I just want to say thanks. Not for bringing me into the world or any of that bollocks. Just thanks for sticking by me, and being you. We always had something special from day one, but when I got ill it became extra special. It was me and you against the world. When I didn’t get better, everybody thought I was a malingerer. Especially our doctor. The thing is – and you remember this better than anyone – our doctor just happened to be Dad’s best friend. It wasn’t simply that he decided I was a malingerer, he decided you had Munchausen by proxy and had projected the illness on to me.
You didn’t tell me for years. You always protected me. Did we feel vindicated when a year later a brain scan revealed I had encephalitis and by rights I shouldn’t have been alive? Kind of. But that wasn’t the point. We were a team. We developed such a weird emotional bond – like ESP. It didn’t require words. We could just give each other a look and make each other cry. Or if I wanted to be a real tosser, I’d say I’m going to make you cry, and you would.
You stopped working for those three years I was off school. Apparently you had been a brilliant special needs teacher. Even you said that, and you’re the last person to big yourself up. I never asked you why you didn’t go back to school after that. Maybe you were just too knackered, or maybe fighting my corner had become a full-time job.
Do you remember defending me when the French teacher said I had adapted back to school so brilliantly I had managed to become the class buffoon? How I walked out of Bury Grammar after six weeks when another teacher called me an “obstreperous bastard” because I refused to agree with him? When I was sacked and blacklisted from successive jobs?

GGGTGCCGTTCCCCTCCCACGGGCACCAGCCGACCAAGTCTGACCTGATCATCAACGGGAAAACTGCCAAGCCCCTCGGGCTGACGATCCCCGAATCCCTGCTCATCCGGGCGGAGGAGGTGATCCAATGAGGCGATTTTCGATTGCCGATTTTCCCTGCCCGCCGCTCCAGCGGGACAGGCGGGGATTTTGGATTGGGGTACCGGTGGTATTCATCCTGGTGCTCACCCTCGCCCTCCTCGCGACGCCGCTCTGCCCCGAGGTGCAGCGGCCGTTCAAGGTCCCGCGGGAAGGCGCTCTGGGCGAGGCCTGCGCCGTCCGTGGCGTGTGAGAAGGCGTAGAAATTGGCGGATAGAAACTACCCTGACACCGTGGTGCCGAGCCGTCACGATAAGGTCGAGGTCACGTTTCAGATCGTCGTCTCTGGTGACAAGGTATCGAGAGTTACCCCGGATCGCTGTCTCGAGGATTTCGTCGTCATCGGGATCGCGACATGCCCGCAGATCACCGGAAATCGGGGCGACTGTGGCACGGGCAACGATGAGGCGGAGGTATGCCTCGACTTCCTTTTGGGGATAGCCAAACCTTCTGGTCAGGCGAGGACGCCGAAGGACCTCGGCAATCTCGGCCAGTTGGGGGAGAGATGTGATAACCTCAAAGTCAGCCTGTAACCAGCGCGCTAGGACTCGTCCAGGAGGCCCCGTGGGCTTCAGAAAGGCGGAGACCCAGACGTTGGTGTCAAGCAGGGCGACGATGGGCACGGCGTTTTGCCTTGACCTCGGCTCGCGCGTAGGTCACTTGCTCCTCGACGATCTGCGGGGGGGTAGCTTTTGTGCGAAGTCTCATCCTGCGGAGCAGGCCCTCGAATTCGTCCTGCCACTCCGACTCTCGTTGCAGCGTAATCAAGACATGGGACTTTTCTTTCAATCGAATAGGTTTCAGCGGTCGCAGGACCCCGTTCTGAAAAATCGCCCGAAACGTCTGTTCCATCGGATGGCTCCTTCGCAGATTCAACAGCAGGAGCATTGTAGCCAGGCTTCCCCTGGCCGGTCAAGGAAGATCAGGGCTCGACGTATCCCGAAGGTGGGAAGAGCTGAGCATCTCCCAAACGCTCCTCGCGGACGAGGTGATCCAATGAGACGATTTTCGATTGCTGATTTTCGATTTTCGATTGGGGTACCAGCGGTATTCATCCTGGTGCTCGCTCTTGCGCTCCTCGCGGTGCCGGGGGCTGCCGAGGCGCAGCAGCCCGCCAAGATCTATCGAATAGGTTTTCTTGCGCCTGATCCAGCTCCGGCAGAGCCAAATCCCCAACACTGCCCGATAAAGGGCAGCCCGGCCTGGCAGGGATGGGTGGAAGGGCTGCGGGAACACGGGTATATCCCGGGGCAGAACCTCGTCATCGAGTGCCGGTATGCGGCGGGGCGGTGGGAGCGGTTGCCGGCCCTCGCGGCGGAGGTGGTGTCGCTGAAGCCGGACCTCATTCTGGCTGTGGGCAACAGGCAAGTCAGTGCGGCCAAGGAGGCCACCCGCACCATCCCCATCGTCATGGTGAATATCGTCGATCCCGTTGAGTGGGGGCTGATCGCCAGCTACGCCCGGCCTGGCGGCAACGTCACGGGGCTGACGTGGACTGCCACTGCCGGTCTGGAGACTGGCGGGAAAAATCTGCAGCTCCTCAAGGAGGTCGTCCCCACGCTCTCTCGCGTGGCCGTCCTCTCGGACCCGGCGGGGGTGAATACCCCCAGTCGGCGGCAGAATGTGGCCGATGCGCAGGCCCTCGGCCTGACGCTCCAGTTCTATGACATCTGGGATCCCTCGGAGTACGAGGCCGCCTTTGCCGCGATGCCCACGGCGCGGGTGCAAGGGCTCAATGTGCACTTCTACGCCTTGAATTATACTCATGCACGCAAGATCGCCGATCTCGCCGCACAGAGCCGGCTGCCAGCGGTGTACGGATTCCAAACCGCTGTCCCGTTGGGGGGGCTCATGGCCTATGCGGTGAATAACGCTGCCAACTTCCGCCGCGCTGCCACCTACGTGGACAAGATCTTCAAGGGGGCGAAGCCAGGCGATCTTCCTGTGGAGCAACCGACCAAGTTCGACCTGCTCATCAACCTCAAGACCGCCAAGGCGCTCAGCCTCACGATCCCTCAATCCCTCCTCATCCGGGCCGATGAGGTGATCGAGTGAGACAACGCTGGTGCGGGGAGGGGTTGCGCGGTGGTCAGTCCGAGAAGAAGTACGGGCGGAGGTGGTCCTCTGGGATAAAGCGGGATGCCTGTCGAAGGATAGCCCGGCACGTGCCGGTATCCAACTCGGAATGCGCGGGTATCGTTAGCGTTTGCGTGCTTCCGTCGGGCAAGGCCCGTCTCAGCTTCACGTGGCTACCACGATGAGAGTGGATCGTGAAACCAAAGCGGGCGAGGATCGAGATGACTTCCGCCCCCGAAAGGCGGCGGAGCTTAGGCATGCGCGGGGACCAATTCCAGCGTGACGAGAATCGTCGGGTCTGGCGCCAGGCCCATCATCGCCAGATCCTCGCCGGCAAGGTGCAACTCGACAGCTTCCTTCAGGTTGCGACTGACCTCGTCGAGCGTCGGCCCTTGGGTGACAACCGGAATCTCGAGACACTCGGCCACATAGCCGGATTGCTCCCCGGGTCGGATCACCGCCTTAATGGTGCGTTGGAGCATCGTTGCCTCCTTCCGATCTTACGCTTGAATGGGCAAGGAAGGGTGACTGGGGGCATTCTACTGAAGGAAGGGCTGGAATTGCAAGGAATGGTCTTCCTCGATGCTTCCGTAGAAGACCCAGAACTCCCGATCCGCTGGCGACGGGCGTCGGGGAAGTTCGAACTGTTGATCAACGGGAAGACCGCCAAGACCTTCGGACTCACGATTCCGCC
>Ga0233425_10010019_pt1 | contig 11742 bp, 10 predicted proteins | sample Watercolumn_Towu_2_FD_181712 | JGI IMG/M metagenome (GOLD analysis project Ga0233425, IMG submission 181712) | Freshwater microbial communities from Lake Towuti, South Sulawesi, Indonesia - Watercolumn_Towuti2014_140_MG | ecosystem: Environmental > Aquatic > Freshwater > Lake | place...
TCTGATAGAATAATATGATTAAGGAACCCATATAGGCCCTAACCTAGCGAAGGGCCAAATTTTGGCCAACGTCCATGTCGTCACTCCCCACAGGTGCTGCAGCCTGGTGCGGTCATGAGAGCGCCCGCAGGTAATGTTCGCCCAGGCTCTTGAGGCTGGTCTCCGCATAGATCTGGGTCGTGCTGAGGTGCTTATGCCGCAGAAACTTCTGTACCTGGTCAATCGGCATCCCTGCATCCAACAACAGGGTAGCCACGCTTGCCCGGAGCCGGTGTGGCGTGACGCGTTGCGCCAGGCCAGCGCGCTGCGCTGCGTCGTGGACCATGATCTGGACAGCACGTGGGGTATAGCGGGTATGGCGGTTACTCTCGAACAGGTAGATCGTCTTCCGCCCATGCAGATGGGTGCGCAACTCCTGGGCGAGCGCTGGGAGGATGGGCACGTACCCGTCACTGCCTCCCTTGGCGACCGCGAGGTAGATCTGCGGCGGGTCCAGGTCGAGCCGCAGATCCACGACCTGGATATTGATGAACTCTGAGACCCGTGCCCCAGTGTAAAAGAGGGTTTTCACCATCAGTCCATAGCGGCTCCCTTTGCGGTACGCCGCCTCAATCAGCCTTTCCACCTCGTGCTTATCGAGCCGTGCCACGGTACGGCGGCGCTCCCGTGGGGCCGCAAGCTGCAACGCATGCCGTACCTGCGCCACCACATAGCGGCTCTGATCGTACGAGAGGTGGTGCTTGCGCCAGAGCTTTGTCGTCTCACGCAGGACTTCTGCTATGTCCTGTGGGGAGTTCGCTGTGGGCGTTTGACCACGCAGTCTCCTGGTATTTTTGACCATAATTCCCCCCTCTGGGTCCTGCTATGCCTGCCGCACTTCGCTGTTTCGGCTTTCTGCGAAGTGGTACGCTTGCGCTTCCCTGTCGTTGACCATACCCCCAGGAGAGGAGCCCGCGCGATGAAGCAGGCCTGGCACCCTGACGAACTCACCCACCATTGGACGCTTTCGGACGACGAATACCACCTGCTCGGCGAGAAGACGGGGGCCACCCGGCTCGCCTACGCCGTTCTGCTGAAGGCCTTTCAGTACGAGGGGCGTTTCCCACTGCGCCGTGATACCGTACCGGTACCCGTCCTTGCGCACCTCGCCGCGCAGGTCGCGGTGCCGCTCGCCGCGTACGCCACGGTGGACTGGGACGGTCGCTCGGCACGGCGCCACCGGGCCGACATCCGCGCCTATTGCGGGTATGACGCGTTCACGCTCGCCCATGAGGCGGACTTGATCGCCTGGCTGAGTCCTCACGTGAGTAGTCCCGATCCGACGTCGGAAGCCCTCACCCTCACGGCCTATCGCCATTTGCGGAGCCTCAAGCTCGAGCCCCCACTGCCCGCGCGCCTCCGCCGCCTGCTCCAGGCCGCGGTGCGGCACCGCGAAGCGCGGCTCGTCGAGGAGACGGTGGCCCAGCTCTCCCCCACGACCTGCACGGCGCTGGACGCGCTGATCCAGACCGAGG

Even now you’re defending me. When I told you I was writing this, you told me I was exaggerating my enfant-terrible-ness. Fair enough. You were also there for the successes, and took such quiet pride in them – O-levels, degree, job at the Guardian. When our daughter Maya was diagnosed with autism and struggled at primary school, it was you who came down from Manchester to London to become her unpaid teaching assistant. Supergran.
But there is so much more to you than selflessness and loyalty beyond the call of duty. The thing is, you’re simply the best – and you ain’t got a clue. You’re funny and sensitive, interested and modern. You’re bright without being a smartarse. You’re gorgeous but haven’t got a clue you are. These days, you’ve got loads of aches and pains, and a fair few worries, but you don’t bang on about them.
Our Sharon and I often talk about how when we were young, loads of our friends wished you were their mum because they could talk to you, have a laugh with you and never felt patronised or snubbed by you. They loved coming to our house when we were kids, and it wasn’t just because of the huge carrier bag we had crammed with chocolate (credit to Dad, here). It was because of you.
At 91 it’s fair to say you’re a bit diminished – you’ve lost about five inches, I reckon. So there’s less of you, but only physically. Those friends who wanted you as their mum all those years ago think you’re even more of a marvel than they used to. I can’t wait to tell them you’ve just bought your first leather skirt. And, of course, as time goes on and they lose their mums, or their mums become more cranky or mean-spirited or bigoted, they want a bit of you more than ever. But they can’t have you. Because you’re mine (and Sharon’s).